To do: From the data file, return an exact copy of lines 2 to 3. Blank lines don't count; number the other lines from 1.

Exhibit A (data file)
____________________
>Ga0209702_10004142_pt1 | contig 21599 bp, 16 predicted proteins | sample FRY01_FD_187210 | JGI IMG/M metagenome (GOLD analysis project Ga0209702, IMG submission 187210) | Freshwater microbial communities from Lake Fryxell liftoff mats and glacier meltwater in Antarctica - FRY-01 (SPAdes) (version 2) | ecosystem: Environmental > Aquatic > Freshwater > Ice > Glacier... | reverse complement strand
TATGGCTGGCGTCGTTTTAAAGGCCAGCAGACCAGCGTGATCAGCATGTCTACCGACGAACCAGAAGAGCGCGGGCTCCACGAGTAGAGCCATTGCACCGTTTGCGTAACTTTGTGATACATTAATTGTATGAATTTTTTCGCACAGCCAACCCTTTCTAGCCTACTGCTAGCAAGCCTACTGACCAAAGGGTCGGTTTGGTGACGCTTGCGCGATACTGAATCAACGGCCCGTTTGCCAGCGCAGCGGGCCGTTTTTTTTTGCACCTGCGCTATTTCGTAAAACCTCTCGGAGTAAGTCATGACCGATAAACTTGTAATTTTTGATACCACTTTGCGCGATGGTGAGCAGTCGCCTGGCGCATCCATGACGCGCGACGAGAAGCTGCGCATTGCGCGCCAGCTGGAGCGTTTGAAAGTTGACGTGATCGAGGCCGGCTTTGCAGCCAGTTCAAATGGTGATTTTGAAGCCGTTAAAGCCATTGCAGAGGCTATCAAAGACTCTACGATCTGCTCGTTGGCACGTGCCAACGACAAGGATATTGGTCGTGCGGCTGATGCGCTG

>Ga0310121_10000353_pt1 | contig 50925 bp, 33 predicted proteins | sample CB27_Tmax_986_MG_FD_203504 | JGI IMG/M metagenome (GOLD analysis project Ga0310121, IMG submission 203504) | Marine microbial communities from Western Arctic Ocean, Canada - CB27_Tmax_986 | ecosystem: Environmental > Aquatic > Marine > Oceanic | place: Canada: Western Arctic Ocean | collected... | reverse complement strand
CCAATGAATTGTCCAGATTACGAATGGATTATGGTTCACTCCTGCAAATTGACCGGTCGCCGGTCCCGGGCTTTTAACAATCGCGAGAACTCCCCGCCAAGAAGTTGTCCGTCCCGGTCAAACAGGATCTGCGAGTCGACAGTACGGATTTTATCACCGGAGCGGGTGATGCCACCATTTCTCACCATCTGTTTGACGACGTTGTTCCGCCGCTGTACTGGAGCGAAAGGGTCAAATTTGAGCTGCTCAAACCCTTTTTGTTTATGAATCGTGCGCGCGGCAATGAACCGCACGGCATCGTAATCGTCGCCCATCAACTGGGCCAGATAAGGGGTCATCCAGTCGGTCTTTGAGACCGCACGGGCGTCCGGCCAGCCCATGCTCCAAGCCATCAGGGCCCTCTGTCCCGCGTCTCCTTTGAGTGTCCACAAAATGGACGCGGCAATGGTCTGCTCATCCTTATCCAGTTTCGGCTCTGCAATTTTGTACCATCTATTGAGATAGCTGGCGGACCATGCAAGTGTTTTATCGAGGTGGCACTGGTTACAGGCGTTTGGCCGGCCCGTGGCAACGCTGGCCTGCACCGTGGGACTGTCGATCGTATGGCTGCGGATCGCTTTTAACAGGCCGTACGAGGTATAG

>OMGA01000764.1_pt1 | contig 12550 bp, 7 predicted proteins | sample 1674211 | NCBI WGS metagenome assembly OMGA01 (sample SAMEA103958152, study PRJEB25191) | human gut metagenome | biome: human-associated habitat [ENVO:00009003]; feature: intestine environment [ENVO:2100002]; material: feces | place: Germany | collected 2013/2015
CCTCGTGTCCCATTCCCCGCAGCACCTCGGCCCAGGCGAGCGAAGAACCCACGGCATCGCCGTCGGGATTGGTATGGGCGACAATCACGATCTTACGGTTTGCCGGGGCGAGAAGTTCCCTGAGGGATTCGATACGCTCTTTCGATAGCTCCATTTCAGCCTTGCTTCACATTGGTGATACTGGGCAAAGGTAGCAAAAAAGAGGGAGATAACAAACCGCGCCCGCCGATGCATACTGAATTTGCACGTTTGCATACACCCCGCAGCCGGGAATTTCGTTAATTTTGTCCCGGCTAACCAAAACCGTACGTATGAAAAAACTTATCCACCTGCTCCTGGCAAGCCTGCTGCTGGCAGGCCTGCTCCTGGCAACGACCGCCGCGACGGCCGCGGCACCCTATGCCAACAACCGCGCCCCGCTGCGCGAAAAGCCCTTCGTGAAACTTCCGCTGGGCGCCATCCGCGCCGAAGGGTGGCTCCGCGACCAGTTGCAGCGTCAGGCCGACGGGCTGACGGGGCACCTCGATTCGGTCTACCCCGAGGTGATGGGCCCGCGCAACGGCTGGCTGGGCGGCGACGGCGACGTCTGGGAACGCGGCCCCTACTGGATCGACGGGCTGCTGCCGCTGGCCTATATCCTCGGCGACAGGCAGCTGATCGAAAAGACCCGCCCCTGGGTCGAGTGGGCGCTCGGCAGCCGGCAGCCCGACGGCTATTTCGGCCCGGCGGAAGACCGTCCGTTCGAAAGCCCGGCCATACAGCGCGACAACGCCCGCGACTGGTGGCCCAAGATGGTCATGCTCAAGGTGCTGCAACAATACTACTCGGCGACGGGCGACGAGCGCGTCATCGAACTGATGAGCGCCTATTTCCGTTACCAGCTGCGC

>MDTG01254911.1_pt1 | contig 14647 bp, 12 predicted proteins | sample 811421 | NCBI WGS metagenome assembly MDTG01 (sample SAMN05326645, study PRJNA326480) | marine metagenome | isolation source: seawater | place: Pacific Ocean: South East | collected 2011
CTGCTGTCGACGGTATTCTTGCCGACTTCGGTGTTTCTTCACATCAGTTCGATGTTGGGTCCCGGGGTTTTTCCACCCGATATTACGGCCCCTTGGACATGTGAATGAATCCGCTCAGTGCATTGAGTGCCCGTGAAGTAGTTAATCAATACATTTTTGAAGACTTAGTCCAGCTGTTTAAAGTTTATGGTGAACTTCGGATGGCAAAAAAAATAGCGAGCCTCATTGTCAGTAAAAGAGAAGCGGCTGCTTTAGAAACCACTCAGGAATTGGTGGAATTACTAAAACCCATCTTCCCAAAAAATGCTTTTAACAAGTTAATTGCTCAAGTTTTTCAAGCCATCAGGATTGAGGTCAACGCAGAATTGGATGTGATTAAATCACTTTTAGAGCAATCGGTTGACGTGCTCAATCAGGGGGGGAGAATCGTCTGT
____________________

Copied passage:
TATGGCTGGCGTCGTTTTAAAGGCCAGCAGACCAGCGTGATCAGCATGTCTACCGACGAACCAGAAGAGCGCGGGCTCCACGAGTAGAGCCATTGCACCGTTTGCGTAACTTTGTGATACATTAATTGTATGAATTTTTTCGCACAGCCAACCCTTTCTAGCCTACTGCTAGCAAGCCTACTGACCAAAGGGTCGGTTTGGTGACGCTTGCGCGATACTGAATCAACGGCCCGTTTGCCAGCGCAGCGGGCCGTTTTTTTTTGCACCTGCGCTATTTCGTAAAACCTCTCGGAGTAAGTCATGACCGATAAACTTGTAATTTTTGATACCACTTTGCGCGATGGTGAGCAGTCGCCTGGCGCATCCATGACGCGCGACGAGAAGCTGCGCATTGCGCGCCAGCTGGAGCGTTTGAAAGTTGACGTGATCGAGGCCGGCTTTGCAGCCAGTTCAAATGGTGATTTTGAAGCCGTTAAAGCCATTGCAGAGGCTATCAAAGACTCTACGATCTGCTCGTTGGCACGTGCCAACGACAAGGATATTGGTCGTGCGGCTGATGCGCTG

>Ga0310121_10000353_pt1 | contig 50925 bp, 33 predicted proteins | sample CB27_Tmax_986_MG_FD_203504 | JGI IMG/M metagenome (GOLD analysis project Ga0310121, IMG submission 203504) | Marine microbial communities from Western Arctic Ocean, Canada - CB27_Tmax_986 | ecosystem: Environmental > Aquatic > Marine > Oceanic | place: Canada: Western Arctic Ocean | collected... | reverse complement strand